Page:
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March 12, 2005, 6:05 pm
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News websites have been with us for about a decade, and editors and
designers still struggle with many unanswered questions: Is homepage
layout effective? ... What effect do blurbs on the homepage have
compared to headlines? ... When is multimedia appropriate? ... Are
ads placed where they will be seen by the audience?
The Eyetrack III research released by The Poynter Institute, the
Estlow Center for Journalism & New Media, and Eyetools could help
answer those questions and more. Eyetracking research like this won't
provide THE answer to those questions. But combined with other site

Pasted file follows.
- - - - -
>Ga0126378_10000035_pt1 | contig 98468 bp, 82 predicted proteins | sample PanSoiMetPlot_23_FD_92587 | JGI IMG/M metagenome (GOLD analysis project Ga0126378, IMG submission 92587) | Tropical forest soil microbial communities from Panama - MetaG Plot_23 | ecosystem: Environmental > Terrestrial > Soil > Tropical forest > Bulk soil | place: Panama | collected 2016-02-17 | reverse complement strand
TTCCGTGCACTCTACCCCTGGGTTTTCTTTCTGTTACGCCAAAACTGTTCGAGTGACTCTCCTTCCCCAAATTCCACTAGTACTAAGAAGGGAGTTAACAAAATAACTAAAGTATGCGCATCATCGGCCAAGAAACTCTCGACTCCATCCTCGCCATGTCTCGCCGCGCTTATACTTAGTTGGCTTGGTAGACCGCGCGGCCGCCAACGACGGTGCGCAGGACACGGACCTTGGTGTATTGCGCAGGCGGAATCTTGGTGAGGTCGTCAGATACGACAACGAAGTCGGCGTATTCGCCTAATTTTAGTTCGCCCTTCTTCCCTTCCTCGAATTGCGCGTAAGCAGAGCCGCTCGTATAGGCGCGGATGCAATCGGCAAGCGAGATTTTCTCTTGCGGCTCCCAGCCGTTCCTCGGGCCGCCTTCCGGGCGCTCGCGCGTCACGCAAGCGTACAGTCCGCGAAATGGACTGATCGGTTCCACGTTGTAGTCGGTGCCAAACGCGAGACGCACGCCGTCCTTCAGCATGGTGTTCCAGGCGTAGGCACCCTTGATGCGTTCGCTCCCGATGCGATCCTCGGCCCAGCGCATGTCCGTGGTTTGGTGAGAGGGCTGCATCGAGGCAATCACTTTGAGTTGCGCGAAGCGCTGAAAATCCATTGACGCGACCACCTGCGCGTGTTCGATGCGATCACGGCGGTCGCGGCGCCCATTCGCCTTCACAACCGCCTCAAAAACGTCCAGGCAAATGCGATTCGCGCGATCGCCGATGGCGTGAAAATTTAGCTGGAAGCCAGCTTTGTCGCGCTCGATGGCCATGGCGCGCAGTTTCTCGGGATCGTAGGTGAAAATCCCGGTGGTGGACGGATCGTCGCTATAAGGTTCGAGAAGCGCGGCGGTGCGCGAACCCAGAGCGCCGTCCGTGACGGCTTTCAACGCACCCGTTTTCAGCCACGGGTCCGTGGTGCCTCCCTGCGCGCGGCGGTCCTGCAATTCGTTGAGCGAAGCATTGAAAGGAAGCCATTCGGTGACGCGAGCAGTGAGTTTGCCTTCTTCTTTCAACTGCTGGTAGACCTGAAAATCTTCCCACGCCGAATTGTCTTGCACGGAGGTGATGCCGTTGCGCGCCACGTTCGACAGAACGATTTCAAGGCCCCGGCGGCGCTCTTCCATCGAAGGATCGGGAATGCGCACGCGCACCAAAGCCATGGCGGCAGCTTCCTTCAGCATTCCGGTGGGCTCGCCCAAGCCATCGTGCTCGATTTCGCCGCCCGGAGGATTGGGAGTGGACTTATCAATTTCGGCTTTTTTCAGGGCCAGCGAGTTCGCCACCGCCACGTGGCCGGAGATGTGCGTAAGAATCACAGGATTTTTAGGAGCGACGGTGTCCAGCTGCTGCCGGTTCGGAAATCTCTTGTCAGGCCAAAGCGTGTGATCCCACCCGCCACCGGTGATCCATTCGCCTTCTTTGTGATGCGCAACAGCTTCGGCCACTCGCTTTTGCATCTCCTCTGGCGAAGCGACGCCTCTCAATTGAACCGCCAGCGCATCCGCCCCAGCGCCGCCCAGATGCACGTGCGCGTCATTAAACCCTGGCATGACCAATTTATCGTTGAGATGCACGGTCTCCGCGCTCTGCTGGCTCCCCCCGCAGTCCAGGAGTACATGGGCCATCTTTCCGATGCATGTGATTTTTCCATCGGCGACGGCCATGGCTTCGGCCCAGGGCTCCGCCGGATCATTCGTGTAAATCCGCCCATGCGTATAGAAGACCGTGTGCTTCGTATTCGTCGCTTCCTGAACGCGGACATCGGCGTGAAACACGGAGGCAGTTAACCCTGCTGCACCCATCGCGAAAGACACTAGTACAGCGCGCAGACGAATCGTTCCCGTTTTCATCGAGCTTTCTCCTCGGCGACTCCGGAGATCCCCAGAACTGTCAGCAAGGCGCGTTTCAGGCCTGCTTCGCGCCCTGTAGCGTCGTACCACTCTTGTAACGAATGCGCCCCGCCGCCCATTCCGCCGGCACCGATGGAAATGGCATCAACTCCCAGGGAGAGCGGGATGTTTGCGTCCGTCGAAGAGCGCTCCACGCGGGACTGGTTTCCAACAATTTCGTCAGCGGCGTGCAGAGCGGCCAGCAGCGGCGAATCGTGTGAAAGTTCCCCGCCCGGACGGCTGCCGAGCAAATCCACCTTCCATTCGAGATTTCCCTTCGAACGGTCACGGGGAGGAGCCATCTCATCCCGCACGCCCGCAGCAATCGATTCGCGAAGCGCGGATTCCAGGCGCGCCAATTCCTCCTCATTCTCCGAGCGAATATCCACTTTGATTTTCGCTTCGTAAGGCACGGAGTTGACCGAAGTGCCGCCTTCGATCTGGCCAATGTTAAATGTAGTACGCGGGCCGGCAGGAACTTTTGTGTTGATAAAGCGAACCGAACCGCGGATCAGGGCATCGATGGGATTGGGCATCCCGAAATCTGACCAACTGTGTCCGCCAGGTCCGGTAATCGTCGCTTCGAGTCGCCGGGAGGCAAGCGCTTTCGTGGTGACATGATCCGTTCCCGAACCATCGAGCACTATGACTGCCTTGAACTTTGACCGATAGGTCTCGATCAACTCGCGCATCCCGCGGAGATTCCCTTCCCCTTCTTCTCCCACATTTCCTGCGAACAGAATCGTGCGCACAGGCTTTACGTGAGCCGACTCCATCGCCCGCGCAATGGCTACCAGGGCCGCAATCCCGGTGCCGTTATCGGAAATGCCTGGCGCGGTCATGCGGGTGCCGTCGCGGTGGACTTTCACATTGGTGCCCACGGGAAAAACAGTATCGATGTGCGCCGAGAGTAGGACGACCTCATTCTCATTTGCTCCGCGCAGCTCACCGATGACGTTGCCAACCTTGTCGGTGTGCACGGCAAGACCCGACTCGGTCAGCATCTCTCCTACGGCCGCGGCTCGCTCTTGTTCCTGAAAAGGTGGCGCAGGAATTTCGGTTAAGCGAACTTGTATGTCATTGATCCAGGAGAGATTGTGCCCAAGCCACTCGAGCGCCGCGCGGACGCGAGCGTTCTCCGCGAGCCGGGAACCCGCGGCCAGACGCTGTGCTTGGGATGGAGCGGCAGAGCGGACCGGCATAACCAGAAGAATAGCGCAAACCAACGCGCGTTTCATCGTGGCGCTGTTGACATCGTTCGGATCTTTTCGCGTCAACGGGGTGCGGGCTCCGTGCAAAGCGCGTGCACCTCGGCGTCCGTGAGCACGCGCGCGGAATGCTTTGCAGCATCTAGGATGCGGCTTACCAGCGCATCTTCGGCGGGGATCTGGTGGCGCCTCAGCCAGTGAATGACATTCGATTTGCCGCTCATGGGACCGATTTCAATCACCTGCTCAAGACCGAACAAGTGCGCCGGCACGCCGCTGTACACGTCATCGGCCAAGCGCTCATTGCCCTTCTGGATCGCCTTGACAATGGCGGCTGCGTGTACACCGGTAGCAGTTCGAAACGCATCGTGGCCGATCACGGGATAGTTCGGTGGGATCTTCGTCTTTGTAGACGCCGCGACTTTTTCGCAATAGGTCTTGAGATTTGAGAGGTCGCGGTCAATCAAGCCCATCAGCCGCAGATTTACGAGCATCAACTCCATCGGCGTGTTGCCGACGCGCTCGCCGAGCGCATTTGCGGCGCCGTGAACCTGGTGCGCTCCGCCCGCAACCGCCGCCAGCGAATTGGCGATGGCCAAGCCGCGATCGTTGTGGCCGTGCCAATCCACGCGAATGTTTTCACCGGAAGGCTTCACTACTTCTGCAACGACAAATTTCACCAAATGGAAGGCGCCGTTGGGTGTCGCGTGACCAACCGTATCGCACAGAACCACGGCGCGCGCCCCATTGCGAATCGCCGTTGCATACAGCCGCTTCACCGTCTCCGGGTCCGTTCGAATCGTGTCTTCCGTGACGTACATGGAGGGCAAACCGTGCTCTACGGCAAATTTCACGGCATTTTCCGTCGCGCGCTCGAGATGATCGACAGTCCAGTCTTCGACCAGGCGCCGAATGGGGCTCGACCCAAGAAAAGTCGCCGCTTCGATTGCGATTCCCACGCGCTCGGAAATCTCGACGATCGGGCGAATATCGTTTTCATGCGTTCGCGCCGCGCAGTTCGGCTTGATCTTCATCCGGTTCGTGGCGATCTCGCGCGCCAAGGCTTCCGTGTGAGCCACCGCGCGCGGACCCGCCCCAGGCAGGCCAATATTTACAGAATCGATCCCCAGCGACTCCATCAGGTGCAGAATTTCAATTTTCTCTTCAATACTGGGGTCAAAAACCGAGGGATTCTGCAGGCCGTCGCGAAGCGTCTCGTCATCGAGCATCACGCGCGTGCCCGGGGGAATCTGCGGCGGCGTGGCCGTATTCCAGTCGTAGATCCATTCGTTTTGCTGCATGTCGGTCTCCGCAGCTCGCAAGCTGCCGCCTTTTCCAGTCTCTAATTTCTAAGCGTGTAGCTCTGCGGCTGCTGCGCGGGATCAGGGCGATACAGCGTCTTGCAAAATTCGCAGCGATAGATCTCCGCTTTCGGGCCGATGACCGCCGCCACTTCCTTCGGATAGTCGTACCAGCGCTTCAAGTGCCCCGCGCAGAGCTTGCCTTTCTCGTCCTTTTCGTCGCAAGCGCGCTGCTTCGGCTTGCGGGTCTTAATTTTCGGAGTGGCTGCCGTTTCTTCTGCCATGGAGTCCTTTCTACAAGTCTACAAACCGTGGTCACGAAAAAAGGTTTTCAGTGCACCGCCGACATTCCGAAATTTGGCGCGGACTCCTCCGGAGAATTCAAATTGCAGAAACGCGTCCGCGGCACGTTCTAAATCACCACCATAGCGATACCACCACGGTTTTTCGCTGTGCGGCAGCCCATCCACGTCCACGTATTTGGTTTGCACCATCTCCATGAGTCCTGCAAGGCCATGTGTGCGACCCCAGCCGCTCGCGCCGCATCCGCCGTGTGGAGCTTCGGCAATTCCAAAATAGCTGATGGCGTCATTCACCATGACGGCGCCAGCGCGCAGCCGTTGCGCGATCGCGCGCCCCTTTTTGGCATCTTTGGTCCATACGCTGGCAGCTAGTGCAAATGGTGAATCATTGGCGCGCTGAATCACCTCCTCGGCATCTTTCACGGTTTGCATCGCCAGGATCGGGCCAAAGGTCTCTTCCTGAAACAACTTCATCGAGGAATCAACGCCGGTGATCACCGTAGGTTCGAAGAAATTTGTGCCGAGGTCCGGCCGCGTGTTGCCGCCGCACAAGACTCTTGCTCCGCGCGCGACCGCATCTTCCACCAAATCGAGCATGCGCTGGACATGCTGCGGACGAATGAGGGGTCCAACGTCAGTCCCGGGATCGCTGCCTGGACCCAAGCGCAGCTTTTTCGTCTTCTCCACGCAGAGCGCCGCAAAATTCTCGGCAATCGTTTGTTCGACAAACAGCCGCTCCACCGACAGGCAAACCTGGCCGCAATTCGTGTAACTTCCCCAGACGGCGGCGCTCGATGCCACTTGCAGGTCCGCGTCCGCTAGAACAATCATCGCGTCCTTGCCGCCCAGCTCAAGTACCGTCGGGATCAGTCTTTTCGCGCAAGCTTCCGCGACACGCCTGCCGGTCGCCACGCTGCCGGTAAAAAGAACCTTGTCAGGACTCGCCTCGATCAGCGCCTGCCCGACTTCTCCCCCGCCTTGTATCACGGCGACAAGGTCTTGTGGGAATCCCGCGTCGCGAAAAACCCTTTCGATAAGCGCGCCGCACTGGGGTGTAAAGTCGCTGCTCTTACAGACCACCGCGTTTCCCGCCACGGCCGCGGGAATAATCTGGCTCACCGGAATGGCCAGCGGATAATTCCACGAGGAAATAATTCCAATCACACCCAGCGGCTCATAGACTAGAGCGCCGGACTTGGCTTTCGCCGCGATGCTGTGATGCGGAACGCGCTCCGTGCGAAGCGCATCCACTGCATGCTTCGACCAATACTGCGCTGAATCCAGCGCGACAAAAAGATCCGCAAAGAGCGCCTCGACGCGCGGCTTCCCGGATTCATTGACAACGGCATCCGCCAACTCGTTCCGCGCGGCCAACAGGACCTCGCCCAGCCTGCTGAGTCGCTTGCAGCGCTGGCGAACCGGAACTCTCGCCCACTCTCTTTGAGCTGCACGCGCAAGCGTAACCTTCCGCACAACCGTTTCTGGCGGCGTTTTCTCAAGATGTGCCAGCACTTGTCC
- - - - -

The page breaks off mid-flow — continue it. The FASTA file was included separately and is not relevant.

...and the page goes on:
metrics already used by news website managers -- usability testing,
focus groups, log analysis -- the Eyetrack III findings could provide
some direction for improving news websites.
In Eyetrack III, we observed 46 people for one hour as their eyes
followed mock news websites and real multimedia content. In this
article we'll provide an overview of what we observed.
Re: Eyetrack III
I think it was the second one of its kind that got a prominent airing.
Results, IIRC, were basically the same, you need really to be above
the fold and - surprise - people tend to read from left to right and
start at the top left. The first three results got 100% interest, the
next got 80%, then it tailed off till those at the bottom of the page,
last two or so IIRC, got 20%. So a very very good organic result gives
very very good ROI.